Asahi Cup organizers deserve world of credit

Water Ways
Honolulu Star Bulletin (0731/99)
By Ray Pendleton

This regatta must have the right formula.

In a year when the Hawaii Tourism Authority has found it impossible to bring back the numbers of Japanese visitors of past years, the organizers of last week's Asahi Super Cup International Sail Race Challenge should be rightfully proud. They closely matched the previous year's participation of Japanese sailors in this year's race series.

Three years ago, the management of Ala Wai Marine, with sponsorship from Asahi Breweries, USA, created a unique regatta. With the assistance of boat owners from the Waikiki, Hawaii and Kaneohe yacht clubs, they offered Japanese and other international sailors the opportunity to race in the best sailing venue in the world aboard locally chartered boats, which eliminated the huge expense of shipping their own boats to Hawai`i.

The organizers also kept the regatta to a one-weekend format, which also helped to keep the cost of participation down. Competitors could fit their tune-up sailing and the race series into just a week's vacation.

The idea caught on and for the past two years the Asahi Cup has had around 20 boats entered, with about a third of them chartered by teams from Japan.

This year saw a new development in a race series that in prior years featured two days of competition on windward-leeward and triangle race courses offshore of Waikiki. A third day of racing was added so that sandwiched between Friday's and Sunday's usual format, was a 20-mile, middle distance race on Saturday, from a start off the Ala Wai Harbor to Koko Head and back.

Mother Nature provided plenty of wind this year, particularly on the first day of sailing. In fact, at least two sailors might say too much wind.

During the first race, with the trades gusting to 30 knots, Jiro Kubo, crewing aboard Bruce McGill's 40-foot X-119 Perestroika (under charter to Japan Team Vic) fell overboard rounding the first weather mark. To his good fortune, the official race photographer, Mike Waggoner, an off-duty firefighter with life guard experience, was in a nearby boat. Waggoner quickly jumped into the water and pulled the panicking sailor to safety.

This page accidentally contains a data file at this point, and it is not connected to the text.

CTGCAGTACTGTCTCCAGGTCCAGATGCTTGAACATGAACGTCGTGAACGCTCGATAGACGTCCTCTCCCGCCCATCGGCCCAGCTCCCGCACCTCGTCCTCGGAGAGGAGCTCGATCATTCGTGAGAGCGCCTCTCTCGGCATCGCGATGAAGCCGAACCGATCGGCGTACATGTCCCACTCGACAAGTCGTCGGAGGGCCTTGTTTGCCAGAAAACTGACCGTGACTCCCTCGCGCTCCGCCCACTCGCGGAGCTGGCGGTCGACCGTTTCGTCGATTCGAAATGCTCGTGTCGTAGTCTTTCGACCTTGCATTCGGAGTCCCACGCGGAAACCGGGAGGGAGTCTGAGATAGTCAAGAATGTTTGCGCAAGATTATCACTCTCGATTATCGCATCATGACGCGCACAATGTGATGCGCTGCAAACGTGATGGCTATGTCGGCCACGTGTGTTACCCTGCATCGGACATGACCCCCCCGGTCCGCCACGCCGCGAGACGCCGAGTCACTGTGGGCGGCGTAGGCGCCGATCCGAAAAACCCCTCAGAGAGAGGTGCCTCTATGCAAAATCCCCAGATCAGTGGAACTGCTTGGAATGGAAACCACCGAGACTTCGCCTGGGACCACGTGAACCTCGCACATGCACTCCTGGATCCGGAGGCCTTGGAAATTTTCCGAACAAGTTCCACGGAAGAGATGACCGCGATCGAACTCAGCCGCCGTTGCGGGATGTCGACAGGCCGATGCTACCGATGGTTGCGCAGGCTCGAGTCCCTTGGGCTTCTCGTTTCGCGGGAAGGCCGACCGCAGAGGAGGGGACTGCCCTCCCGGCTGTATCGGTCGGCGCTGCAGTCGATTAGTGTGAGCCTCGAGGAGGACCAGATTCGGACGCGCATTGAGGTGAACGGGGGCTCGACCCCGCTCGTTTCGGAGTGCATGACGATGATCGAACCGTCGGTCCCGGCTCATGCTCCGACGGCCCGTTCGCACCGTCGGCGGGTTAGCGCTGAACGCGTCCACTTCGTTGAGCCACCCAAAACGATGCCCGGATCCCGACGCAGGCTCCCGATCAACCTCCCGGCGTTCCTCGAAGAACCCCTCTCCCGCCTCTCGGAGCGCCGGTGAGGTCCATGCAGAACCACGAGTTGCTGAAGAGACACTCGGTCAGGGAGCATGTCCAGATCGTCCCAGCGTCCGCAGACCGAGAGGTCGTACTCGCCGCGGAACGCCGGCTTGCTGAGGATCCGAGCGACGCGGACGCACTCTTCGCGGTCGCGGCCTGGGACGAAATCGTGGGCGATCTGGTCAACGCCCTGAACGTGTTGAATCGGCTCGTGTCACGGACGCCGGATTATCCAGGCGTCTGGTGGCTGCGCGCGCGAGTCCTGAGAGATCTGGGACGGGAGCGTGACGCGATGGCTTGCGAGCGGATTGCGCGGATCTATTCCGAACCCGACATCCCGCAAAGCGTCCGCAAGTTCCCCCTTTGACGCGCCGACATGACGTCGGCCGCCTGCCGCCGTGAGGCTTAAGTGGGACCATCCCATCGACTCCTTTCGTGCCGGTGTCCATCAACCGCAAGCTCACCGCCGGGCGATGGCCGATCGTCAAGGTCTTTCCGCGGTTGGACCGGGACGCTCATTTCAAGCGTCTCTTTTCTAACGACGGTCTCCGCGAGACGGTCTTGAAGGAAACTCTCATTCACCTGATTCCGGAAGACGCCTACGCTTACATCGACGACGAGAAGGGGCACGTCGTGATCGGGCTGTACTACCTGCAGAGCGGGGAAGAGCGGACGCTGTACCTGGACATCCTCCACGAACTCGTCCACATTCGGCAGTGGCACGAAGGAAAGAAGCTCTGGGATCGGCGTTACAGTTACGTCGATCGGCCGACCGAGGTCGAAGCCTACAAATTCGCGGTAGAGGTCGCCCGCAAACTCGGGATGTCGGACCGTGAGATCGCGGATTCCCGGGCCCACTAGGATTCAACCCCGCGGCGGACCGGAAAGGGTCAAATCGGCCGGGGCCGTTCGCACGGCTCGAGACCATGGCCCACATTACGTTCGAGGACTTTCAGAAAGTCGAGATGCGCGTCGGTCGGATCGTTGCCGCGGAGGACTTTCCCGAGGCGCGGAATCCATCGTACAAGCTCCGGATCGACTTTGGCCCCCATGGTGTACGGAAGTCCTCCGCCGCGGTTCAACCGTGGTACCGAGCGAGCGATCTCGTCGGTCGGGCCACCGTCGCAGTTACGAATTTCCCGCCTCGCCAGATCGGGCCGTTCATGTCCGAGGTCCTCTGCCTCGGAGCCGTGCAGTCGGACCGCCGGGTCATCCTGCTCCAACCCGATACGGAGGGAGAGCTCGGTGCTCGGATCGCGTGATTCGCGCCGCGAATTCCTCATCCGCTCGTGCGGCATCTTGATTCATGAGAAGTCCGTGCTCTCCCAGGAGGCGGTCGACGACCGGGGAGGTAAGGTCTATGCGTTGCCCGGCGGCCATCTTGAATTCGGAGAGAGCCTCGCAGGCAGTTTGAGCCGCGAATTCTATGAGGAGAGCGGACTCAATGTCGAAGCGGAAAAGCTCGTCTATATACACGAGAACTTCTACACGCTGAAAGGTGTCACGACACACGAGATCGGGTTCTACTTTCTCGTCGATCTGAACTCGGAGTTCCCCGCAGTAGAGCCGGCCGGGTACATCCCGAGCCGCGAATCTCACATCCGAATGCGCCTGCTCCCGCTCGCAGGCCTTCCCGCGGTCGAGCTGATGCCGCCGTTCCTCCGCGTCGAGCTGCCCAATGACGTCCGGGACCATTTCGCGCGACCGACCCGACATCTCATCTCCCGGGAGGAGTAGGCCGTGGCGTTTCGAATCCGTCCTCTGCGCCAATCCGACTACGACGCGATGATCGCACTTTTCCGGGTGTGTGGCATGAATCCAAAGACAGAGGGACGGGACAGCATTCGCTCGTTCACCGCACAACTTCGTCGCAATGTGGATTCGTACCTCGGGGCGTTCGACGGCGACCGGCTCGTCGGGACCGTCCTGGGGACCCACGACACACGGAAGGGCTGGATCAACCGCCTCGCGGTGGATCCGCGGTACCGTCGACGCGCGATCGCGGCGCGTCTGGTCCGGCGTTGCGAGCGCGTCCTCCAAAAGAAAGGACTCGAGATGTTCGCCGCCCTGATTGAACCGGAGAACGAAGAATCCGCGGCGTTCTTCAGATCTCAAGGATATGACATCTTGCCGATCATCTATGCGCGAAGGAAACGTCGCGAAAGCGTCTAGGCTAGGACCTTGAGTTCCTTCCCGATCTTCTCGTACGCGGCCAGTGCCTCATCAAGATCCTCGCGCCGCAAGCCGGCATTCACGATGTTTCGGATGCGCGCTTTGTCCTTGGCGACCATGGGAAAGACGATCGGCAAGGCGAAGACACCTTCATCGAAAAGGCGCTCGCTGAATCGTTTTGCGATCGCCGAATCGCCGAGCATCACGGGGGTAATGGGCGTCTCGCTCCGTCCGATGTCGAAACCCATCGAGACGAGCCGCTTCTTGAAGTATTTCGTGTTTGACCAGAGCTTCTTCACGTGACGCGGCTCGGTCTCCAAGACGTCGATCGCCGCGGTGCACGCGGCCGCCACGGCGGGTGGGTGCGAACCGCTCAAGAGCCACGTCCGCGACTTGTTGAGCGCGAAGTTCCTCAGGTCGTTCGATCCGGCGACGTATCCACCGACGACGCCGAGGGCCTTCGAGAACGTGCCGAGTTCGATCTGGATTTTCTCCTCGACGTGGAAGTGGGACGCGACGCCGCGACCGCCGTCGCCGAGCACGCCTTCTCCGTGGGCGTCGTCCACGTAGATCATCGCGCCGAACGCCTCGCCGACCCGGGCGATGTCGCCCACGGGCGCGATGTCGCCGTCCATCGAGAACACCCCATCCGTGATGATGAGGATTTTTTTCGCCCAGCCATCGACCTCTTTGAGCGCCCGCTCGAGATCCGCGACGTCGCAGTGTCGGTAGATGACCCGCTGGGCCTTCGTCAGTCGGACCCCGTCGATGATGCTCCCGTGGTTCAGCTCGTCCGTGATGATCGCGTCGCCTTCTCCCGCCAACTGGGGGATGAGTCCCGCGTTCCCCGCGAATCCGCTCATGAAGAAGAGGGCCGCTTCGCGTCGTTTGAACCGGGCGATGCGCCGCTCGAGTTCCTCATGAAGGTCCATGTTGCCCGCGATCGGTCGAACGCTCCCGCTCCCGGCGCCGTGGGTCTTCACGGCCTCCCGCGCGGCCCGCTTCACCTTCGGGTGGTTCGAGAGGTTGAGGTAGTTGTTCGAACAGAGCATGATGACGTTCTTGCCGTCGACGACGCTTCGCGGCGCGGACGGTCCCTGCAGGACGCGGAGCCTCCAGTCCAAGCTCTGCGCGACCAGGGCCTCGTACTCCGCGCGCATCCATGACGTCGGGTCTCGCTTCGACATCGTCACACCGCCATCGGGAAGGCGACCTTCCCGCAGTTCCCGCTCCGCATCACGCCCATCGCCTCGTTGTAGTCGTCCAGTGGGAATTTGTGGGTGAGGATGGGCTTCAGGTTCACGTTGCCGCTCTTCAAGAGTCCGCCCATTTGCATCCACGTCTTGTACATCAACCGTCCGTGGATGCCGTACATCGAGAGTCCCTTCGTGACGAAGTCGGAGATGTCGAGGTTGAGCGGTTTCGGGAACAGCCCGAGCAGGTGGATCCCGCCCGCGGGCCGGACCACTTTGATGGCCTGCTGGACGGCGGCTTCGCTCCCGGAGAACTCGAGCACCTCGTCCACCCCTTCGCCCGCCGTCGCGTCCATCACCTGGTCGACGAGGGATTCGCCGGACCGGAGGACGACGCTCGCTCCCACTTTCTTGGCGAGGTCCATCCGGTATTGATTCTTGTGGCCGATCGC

The second incident occurred aboard Skip Winterbottom's Lidgard 35 Desperado, which was chartered to Japan Team Maniju. As the boats were maneuvering for position prior to the start of the second race, a crewman apparently lost his footing and fell into the lifelines with such force that he suffered a severe laceration to his right leg.

Due to the severity of the injury, Winterbottom opted to withdraw from the race and returned to the harbor where the crewman was treated by paramedics. This was obviously a case of doing the right thing, but unfortunately, it also may have kept Desperado from successfully defending its first-place honors from '98.

Of course, nothing should detract from the eventual winner of the Performance Handicap 1 Division, in which Desperado eventually placed third, behind Les Vasconcellos' Urban Renewal. Dave Nottage sailed his J-44 Kaimiloa into first place with three first-place wins, a second, and a fourth, for a low-total of nine points, compared to the runner-up's 15 points.

Art Musso's Melges 24 Usual Suspects took the first place honors in the PH-2 Division, and Ken Kaan's Spine Care captured the J-24 Division's top spot.

And perhaps, most importantly, an informal survey of the competitors showed that this year's Asahi Super Cup was like the previous two - everyone was looking forward to the next one.

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